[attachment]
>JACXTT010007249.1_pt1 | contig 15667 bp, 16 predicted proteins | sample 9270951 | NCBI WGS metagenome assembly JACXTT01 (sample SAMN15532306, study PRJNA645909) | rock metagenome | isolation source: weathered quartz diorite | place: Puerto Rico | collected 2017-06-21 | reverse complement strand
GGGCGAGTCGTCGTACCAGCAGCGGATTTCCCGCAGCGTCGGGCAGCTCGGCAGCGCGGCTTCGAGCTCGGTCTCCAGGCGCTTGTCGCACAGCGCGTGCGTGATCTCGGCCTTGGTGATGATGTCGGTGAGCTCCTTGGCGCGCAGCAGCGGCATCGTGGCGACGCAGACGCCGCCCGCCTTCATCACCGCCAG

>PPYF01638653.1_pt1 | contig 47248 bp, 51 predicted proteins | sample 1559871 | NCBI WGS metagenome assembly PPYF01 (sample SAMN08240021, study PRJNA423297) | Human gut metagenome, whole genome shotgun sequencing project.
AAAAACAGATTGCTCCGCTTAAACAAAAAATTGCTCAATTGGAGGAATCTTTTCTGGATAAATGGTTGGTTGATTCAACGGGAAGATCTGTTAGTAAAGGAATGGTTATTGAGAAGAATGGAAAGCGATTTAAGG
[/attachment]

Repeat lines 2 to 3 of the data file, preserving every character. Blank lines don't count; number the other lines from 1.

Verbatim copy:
GGGCGAGTCGTCGTACCAGCAGCGGATTTCCCGCAGCGTCGGGCAGCTCGGCAGCGCGGCTTCGAGCTCGGTCTCCAGGCGCTTGTCGCACAGCGCGTGCGTGATCTCGGCCTTGGTGATGATGTCGGTGAGCTCCTTGGCGCGCAGCAGCGGCATCGTGGCGACGCAGACGCCGCCCGCCTTCATCACCGCCAG

>PPYF01638653.1_pt1 | contig 47248 bp, 51 predicted proteins | sample 1559871 | NCBI WGS metagenome assembly PPYF01 (sample SAMN08240021, study PRJNA423297) | Human gut metagenome, whole genome shotgun sequencing project.